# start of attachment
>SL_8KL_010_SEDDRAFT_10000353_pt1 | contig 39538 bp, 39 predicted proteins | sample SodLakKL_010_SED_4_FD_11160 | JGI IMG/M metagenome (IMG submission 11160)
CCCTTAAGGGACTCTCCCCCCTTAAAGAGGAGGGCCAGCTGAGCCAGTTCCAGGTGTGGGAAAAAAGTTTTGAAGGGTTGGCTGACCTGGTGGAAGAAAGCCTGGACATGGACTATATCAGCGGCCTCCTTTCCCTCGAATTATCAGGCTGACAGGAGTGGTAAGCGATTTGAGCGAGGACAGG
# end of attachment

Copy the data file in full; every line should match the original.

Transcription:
>SL_8KL_010_SEDDRAFT_10000353_pt1 | contig 39538 bp, 39 predicted proteins | sample SodLakKL_010_SED_4_FD_11160 | JGI IMG/M metagenome (IMG submission 11160)
CCCTTAAGGGACTCTCCCCCCTTAAAGAGGAGGGCCAGCTGAGCCAGTTCCAGGTGTGGGAAAAAAGTTTTGAAGGGTTGGCTGACCTGGTGGAAGAAAGCCTGGACATGGACTATATCAGCGGCCTCCTTTCCCTCGAATTATCAGGCTGACAGGAGTGGTAAGCGATTTGAGCGAGGACAGG